Oh my gosh, first, two words for you: Marla Weinhoff. Marla Weinhoff was the genius behind creating those beautiful pieces of art, those cars. She took all of our different personalities and what she knew about us and what would resonate with our fans who were familiar with us and put them into these moving vehicles. Now I'm the only one that gets to really drive it because I'm the only one with a license among three of us, OK? [Laughs] But they were really cool. And I just remember seeing them. And you know, knowing Bob's is the huge yellow purse, Eureka, she's the elephant with a huge elephant. And then Shangela. I mean, it's in the shape of this rectangular box, first of all, and then it has a huge bow on the top as the gift that I like to refer to myself as. And then it has Halleloo all over it, which you know, you can't get two minutes of Shangela without a Halleloo. So, I was just like, "Wow, I can't believe those actually move and will go on the road." And you want to talk about head-turning? Drag queens turn one head, but those RVs? They turn all the heads.

What I loved about the show was that as uplifting as it is, and as fabulous as it is, it also really doesn't pull any punches. In the first episode, there's that moment where we get to see the lingering effects of you guys leaving that store and we see the man tell that woman that he won't be back in her store. And it was like a real sort of a gut punch after this great moment that you guys share with that owner, inviting her to the show, but sort of felt like a good reality check as to what you guys and what the LGBTQ community faces in the small towns behind their backs. I'm sure you weren't aware it happened in the moment, but what did it feel like when you watched and saw that moment occur after you left the store?

Well, what it reminded me is that the brilliance of this show is that it's a real life docu-series. And in real life, we have those great exciting moments of acceptance and excitement, you know? And then there are also those moments, not just for us as drag entertainers, but also for these people, queer people, like you said, and people who live in these small towns that sometimes are outside of the construct of what society or the local community wants them to look like and act like, you know, they have challenges. They have moments of discrimination and bigotry and hate even against them. And that's what this—I think that's what the huge goal of this series was. And also something that will resonate with people is that these are real experiences. And no matter if you live in a small town or you live in the big city, or you're from the gay community or not, a lot of people will resonate, it will resonate with them feeling on the outskirts or not accepted for whatever reason. Watching it back I was like, "Wow, that happened. Wow." And there's moments—that's one we didn't know happened. There are moments that happened directly in our face. Like when we're in one of the cities and the police are called on us. They call 911 and said, "There are these men dressed as women outside my store, and I want them to leave." I mean, I was like, "You called the police on Shangela? I'm so sweet! My sisters, we're just handing out some fliers on public property!" We were not even in the store, we were out on the sidewalk. It was a sobering reality that these are situations that local people deal with sometimes on a regular basis.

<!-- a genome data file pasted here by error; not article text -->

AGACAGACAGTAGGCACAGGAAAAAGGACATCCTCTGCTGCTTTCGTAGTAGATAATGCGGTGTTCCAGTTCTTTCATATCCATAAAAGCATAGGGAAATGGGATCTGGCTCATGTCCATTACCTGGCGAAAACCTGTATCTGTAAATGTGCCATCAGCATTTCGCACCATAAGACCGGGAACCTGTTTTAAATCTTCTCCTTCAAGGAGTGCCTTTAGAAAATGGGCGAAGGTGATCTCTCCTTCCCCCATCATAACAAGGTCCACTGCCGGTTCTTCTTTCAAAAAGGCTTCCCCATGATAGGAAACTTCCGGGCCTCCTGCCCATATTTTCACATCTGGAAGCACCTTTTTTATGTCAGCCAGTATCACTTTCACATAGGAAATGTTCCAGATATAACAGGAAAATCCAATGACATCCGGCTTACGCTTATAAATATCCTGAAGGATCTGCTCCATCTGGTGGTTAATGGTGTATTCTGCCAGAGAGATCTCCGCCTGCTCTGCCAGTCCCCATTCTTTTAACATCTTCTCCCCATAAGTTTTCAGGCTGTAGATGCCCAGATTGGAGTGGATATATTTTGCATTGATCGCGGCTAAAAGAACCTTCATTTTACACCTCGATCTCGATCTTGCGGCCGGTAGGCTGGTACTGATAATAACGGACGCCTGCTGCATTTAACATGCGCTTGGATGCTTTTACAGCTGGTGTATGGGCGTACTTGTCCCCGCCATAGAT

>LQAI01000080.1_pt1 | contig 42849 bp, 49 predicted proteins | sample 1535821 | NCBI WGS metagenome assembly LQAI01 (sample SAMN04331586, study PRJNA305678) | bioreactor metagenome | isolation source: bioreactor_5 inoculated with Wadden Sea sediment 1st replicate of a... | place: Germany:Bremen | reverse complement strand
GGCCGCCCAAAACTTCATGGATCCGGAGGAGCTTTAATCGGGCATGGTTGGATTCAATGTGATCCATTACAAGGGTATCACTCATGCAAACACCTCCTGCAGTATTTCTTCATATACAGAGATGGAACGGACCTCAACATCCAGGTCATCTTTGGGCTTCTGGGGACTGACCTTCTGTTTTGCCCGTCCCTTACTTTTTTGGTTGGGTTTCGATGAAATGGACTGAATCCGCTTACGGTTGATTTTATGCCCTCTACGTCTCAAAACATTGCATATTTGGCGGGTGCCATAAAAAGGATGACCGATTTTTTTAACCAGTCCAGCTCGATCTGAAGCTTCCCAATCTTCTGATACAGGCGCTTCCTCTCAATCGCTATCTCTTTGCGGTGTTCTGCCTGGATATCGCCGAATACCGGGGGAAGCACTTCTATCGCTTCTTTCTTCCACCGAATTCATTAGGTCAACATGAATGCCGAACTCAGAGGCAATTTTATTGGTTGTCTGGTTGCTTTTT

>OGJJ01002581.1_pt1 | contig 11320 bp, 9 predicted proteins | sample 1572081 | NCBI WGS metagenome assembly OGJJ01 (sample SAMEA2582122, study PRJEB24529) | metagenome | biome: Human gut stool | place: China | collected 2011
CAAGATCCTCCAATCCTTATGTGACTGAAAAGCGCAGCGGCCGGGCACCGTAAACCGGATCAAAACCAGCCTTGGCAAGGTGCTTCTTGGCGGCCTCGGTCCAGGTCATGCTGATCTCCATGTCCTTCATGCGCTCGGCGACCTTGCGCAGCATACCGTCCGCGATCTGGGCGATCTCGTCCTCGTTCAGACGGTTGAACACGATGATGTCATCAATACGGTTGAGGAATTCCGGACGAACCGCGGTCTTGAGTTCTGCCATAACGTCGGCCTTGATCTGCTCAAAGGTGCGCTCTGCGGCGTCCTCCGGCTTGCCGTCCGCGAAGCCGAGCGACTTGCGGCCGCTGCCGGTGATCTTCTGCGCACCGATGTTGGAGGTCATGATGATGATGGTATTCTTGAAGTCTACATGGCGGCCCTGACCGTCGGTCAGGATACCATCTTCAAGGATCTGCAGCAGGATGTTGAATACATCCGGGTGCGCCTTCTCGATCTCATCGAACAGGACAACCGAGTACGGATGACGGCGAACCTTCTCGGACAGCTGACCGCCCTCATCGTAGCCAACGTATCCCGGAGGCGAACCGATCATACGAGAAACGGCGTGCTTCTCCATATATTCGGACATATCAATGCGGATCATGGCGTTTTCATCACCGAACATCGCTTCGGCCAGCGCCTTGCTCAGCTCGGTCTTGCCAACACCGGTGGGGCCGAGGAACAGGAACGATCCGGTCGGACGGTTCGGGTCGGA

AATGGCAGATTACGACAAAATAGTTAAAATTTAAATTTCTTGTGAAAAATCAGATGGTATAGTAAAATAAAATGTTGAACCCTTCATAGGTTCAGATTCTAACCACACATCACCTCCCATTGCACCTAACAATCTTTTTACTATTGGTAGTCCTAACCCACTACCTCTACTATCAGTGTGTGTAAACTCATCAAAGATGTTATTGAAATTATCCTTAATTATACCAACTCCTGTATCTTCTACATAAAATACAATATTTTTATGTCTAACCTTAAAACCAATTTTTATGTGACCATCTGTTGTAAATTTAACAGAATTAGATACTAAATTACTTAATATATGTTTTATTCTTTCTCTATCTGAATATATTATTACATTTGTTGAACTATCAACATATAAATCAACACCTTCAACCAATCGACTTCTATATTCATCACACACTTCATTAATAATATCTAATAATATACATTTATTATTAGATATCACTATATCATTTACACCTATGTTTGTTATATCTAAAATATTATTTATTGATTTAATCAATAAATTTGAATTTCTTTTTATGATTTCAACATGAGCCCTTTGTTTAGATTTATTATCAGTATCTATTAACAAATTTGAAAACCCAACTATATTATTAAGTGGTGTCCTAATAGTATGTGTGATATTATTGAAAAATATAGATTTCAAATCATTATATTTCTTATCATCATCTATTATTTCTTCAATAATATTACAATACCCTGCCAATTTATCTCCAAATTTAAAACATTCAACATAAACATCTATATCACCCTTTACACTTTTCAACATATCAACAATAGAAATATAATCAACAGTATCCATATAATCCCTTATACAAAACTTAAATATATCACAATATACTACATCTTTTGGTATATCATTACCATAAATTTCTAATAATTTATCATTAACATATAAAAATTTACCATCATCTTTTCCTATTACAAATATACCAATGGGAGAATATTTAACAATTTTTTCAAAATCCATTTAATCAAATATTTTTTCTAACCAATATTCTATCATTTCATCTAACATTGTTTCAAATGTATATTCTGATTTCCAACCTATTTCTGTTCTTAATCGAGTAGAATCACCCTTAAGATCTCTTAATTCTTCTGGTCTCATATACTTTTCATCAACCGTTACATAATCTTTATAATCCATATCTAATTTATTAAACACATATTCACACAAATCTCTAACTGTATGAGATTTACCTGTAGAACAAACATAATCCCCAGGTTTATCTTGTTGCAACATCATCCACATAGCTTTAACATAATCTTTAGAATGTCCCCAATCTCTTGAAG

But also in this real life docu-series, the thing I was excited to also see was that people will get to see where we find or unearth these pockets of support, this community of allyship, in places that you would have never thought it existed, right? I remember in Gettysburg telling Bob, "Oh, honey, let's put some chairs up close to the stage." He was like, "It's gonna block people when people run up."  I looked at him and said, "Bob, this is Gettysburg, girl. What do you imagine? It's going to be like a concert? Get some perspective." And don't you know that I had to eat my words because that night we had so many people show up that we had to turn them away because of fire code in the building. It was so overcrowded. That's what I think is the beauty of this: you come into it with one idea of what kind of show you're getting, and you get something else and more.

I was definitely pleasantly surprised by the crowd outside of that little venue in Gettysburg, too, and it sort of struck me as we sometimes write these small towns off of as just, you know, we want to get away from them. We want to escape them when we're young and get somewhere that we feel like it's more friendly. And we forget that there might be people there who are already supporting us and we don't know it. And how important it can be to to ask them to come out and see if they do show up for us. It was just so great to see everyone show up in that moment.